Welcome to the Block & Mortar newsletter! Every week, I bring you the top stories and my analysis on where business meets web3: blockchain, cryptocurrencies, NFTs, and metaverse. Brought to you by Q McCallum.
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Last week’s issue covered Starbucks and Chipotle launching web3-based loyalty programs. After we released that, we mused that those industry heavyweights had opened the floodgates. Now Build-A-Bear has unveiled a toy covered in crystals (backed, of course, by a digital twin NFT). And Wal-Mart has opened its store inside the Roblox metaverse. Sheer coincidence they did this in the lead-up to the holiday toy season…
All of that leads us to our first segment:
Customer loyalty programs are nothing new, but web3 does lend itself well to the idea. As we noted last week:
Blockchains are ultimately tamper-resistant systems for logging events [such as] “customer A completed action B at time C,” which is why companies are increasingly exploring blockchain technology for their loyalty programs. It feels natural to model customers as wallets, loyalty points as fungible tokens, and special participation as NFTs.
From the company side, it’s nice to let blockchain technology handle the heavy lifting and accounting logic. For consumers, the big selling point of cryptocurrency tokens and NFTs is ownership of digital assets.
Game developers saw this NFT use case early on: You’ve spent months playing our RPG, powering up that sword/helmet/whatever. Shouldn’t you truly “own” it, and be able to sell it to someone when you’re done? That topped-out item looks like a sword or hammer, but it’s really an expression of your time and effort. Someone who doesn’t want to grind through the leveling-up process will happily trade their money for your item.
(Underground markets for in-game items have existed for ages. Putting this on-chain is a chance for game publishers to formalize the secondary market and capture some of that revenue.)
Replace “playing a video game” with “frequenting a coffee shop” or “air travel” and this idea still works. The perks that come with that level of loyalty status constitute an asset, one that a customer developed through continuous interactions with your business. If this status is represented by an NFT in their crypto wallet, it’s entirely possible they’ll want to express their ownership of that asset by … y’know … selling it.
Maybe they need some quick cash. Maybe they’re shifting away from a high-travel role, and someone moving into such a role would like all the perks of Super Mega Platinum status. The former road warrior gets to sell their asset; the new one eases their travel burden, and the airline collects some cash from the transaction. Win-win-win.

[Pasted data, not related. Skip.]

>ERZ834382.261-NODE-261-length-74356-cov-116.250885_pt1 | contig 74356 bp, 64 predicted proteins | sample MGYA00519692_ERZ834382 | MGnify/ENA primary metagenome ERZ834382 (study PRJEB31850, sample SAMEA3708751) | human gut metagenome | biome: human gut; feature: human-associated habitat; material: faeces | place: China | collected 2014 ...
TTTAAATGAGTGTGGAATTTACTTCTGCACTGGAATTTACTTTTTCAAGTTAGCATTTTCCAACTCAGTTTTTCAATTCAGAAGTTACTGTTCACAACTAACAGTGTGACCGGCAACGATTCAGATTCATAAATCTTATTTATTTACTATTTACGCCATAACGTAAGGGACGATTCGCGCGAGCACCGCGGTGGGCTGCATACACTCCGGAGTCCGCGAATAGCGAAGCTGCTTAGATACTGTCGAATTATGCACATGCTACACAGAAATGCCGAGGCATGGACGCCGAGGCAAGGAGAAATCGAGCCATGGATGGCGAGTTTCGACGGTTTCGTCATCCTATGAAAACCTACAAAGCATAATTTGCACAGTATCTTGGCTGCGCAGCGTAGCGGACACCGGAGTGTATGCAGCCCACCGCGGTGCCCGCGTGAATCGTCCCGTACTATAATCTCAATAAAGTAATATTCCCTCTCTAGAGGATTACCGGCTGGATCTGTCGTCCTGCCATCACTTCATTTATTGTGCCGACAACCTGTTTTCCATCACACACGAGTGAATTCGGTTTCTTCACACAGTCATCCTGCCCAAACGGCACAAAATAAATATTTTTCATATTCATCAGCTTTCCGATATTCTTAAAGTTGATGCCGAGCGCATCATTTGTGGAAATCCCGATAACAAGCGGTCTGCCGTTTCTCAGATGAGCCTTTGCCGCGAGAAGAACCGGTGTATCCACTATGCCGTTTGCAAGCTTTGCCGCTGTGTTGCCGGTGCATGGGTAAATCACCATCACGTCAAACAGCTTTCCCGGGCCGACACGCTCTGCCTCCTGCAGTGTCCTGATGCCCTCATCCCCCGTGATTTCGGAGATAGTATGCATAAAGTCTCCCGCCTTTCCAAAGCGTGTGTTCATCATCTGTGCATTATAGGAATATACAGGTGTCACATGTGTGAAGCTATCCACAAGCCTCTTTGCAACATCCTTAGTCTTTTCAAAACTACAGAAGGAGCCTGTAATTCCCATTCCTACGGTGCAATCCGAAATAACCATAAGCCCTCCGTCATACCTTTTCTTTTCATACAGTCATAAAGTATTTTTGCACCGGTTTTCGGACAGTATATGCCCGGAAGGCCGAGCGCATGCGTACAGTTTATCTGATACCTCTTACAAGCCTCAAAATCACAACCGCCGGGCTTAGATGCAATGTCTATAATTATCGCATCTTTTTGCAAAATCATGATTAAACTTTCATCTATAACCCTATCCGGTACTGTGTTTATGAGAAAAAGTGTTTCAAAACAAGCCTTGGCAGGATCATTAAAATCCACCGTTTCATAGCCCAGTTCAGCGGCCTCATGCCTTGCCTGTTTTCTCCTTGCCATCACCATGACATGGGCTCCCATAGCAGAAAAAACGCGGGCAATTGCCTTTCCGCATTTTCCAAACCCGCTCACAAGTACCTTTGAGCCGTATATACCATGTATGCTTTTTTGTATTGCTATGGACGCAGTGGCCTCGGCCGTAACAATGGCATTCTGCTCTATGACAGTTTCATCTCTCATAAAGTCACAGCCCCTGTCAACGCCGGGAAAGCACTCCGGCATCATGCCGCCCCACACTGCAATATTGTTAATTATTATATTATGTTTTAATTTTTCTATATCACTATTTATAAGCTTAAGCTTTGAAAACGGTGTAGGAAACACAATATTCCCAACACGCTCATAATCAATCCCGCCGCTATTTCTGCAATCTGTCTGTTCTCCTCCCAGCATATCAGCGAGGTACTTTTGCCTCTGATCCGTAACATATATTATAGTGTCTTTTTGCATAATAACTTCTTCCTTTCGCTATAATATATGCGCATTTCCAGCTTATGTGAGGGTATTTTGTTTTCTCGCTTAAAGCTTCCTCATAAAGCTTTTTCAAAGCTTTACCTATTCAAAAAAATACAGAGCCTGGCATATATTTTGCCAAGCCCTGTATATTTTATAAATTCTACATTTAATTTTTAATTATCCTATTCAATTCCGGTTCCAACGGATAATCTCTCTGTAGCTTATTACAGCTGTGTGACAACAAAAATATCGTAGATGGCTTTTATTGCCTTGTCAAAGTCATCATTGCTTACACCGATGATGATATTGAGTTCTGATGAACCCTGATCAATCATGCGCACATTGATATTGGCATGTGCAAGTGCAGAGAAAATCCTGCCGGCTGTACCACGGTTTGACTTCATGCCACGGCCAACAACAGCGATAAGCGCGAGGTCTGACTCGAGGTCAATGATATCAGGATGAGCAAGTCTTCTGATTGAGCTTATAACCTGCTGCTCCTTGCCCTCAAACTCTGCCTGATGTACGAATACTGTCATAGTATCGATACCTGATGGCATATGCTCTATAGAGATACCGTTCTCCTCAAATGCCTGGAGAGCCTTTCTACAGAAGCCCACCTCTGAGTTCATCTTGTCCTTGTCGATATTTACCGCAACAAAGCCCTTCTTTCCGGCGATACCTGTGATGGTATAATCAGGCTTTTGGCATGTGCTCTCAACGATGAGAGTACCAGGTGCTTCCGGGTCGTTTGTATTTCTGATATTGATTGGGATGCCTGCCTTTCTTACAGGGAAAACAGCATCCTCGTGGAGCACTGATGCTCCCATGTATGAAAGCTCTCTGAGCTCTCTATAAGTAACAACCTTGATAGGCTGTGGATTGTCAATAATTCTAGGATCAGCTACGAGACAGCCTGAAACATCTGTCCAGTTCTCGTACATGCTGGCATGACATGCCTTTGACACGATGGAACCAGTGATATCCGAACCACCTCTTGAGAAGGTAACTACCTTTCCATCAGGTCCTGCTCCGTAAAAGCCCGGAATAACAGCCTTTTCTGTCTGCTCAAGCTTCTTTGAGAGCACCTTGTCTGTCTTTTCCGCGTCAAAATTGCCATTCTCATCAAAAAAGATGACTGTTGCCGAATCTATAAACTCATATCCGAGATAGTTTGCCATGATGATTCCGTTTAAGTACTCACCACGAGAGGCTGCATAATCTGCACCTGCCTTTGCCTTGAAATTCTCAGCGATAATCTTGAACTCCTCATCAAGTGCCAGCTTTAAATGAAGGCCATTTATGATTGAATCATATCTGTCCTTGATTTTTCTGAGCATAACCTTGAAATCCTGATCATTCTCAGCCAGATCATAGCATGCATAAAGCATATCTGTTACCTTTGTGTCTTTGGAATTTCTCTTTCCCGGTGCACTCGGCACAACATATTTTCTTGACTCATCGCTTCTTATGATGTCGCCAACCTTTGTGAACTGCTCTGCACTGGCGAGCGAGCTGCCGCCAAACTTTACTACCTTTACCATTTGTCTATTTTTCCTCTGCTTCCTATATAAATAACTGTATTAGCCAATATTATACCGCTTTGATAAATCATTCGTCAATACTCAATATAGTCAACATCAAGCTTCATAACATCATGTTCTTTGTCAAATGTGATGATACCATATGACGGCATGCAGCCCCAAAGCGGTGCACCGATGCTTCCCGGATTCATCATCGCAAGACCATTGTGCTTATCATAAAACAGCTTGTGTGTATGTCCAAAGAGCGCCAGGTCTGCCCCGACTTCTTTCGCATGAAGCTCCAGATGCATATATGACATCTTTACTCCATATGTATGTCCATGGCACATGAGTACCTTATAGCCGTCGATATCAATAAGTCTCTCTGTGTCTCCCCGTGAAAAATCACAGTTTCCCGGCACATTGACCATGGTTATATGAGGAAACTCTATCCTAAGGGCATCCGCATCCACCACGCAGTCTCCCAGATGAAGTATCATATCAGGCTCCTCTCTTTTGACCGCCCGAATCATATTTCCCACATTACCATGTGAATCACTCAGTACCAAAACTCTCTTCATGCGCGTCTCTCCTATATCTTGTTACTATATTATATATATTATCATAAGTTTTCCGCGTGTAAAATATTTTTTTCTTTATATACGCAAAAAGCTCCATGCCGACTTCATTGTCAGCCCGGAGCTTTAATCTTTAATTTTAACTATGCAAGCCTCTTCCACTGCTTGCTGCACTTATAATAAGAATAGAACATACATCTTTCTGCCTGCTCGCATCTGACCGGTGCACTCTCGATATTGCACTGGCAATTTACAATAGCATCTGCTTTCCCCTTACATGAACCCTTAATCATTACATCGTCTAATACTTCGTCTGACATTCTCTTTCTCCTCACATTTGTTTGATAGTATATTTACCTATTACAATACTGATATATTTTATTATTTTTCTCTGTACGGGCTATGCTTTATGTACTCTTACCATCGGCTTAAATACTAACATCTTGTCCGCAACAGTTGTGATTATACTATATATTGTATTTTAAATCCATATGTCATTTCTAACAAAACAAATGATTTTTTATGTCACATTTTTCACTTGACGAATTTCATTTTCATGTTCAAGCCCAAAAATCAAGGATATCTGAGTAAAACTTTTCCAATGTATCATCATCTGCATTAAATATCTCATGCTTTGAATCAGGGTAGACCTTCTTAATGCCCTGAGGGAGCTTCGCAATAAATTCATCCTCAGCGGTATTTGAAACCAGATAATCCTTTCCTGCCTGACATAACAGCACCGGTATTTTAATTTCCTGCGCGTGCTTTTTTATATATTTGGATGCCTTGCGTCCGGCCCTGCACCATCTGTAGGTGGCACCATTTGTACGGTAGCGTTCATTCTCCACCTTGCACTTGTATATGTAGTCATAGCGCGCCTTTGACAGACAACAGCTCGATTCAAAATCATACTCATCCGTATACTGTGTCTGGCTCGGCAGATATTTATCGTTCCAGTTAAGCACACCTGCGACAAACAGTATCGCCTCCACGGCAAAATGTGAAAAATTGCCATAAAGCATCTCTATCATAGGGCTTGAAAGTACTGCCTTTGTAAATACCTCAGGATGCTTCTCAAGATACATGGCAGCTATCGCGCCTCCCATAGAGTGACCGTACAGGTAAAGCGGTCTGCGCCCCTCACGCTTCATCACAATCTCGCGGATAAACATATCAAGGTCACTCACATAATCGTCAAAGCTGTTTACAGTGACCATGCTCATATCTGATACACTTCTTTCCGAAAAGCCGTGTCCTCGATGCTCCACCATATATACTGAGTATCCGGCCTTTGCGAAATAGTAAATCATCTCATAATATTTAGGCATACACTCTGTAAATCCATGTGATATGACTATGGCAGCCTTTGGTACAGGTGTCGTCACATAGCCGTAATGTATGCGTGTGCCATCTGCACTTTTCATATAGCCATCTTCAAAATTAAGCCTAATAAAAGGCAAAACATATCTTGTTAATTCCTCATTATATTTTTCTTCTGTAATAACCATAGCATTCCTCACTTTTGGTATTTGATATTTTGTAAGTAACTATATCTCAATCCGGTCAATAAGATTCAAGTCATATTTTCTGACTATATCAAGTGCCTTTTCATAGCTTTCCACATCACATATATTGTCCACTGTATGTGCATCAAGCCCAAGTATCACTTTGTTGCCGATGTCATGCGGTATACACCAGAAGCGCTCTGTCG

But will the businesses see it that way? Unlikely.
The idea of customers selling loyalty status is an uncomfortable question for many companies, because they are accustomed to holding all of the proverbial cards. It will be tempting to simply declare status as non-transferable. But that runs contrary to the idea of digital ownership that is core to web3.
At best, these companies will encounter a lot of friction by forbidding customers from expressing that ownership. At worst, they’ll play a game of whack-a-mole against multiple underground markets.
Blockchain technology allows marketplaces to spring up anywhere, and for anything. If an item is on-chain it’s best to assume that people will want to trade it. The best companies will account for this when designing their web3-based loyalty programs, and they’ll develop rules that allow for transfer of status while keeping things fair for everyone involved. They’ll also develop loyalty perks that people will be less eager to sell. In other words, these companies skip over the Napster moment of suing fans, and go straight to the iTunes era of providing an official framework for what customers want.
The different pieces of web3 are settling into their roles:
metaverse properties are gathering spots – digital amusement parks, even – sponsored by corporations
cryptocurrency tokens and DeFi are for speculation
NFTs are for art collectors, event ticketing, and loyalty programs
Decentralized autonomous organizations (DAOs) are … nobody’s really sure?
On the one hand, DAOs are an interesting way for groups to pool funds and make decisions. On the other hand, every time we hear about them, it’s because of legal matters.
Case in point: DeFi platform Ooki DAO has had a run-in with the CFTC:
A recent enforcement action by the Commodity Futures Trading Commission signals that the community-run projects popular in crypto known as decentralized autonomous organizations, or DAOs, are within the purview of the agency’s oversight – as are the millions of people who hold DAO governance tokens that are used to make decisions.
This has, understandably, raised questions around what this could mean for the wider DAO space. It’s entirely possible that this case is specific to something Ooki DAO has done. This could also become the CFTC’s first foothold in claiming jurisdiction over all DAOs, which has a very “Excalibur” feel to deciding who regulates what.